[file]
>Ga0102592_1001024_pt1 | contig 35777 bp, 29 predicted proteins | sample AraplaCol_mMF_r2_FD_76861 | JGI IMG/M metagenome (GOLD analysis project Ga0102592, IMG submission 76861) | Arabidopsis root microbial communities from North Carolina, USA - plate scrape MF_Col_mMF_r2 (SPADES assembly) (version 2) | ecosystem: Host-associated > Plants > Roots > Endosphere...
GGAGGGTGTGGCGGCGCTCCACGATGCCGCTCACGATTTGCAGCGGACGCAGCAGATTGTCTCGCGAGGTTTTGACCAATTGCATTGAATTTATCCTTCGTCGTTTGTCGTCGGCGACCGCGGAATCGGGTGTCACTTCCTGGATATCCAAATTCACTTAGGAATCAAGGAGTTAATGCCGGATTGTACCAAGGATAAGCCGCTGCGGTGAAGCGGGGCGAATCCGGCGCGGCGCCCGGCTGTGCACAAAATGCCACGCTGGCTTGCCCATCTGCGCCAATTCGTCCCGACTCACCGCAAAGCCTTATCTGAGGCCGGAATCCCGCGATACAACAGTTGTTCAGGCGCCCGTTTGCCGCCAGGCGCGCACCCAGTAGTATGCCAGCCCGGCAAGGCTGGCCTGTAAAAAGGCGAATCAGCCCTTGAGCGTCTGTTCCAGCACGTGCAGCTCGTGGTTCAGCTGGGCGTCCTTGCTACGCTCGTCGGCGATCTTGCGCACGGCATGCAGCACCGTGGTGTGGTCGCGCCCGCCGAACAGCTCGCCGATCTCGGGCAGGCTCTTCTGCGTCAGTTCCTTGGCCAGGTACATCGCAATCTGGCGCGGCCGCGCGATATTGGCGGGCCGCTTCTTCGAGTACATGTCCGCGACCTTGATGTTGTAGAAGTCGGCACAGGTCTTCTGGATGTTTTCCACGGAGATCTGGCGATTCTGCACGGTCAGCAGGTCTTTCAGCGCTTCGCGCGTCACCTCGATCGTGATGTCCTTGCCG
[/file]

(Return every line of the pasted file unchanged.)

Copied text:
>Ga0102592_1001024_pt1 | contig 35777 bp, 29 predicted proteins | sample AraplaCol_mMF_r2_FD_76861 | JGI IMG/M metagenome (GOLD analysis project Ga0102592, IMG submission 76861) | Arabidopsis root microbial communities from North Carolina, USA - plate scrape MF_Col_mMF_r2 (SPADES assembly) (version 2) | ecosystem: Host-associated > Plants > Roots > Endosphere...
GGAGGGTGTGGCGGCGCTCCACGATGCCGCTCACGATTTGCAGCGGACGCAGCAGATTGTCTCGCGAGGTTTTGACCAATTGCATTGAATTTATCCTTCGTCGTTTGTCGTCGGCGACCGCGGAATCGGGTGTCACTTCCTGGATATCCAAATTCACTTAGGAATCAAGGAGTTAATGCCGGATTGTACCAAGGATAAGCCGCTGCGGTGAAGCGGGGCGAATCCGGCGCGGCGCCCGGCTGTGCACAAAATGCCACGCTGGCTTGCCCATCTGCGCCAATTCGTCCCGACTCACCGCAAAGCCTTATCTGAGGCCGGAATCCCGCGATACAACAGTTGTTCAGGCGCCCGTTTGCCGCCAGGCGCGCACCCAGTAGTATGCCAGCCCGGCAAGGCTGGCCTGTAAAAAGGCGAATCAGCCCTTGAGCGTCTGTTCCAGCACGTGCAGCTCGTGGTTCAGCTGGGCGTCCTTGCTACGCTCGTCGGCGATCTTGCGCACGGCATGCAGCACCGTGGTGTGGTCGCGCCCGCCGAACAGCTCGCCGATCTCGGGCAGGCTCTTCTGCGTCAGTTCCTTGGCCAGGTACATCGCAATCTGGCGCGGCCGCGCGATATTGGCGGGCCGCTTCTTCGAGTACATGTCCGCGACCTTGATGTTGTAGAAGTCGGCACAGGTCTTCTGGATGTTTTCCACGGAGATCTGGCGATTCTGCACGGTCAGCAGGTCTTTCAGCGCTTCGCGCGTCACCTCGATCGTGATGTCCTTGCCG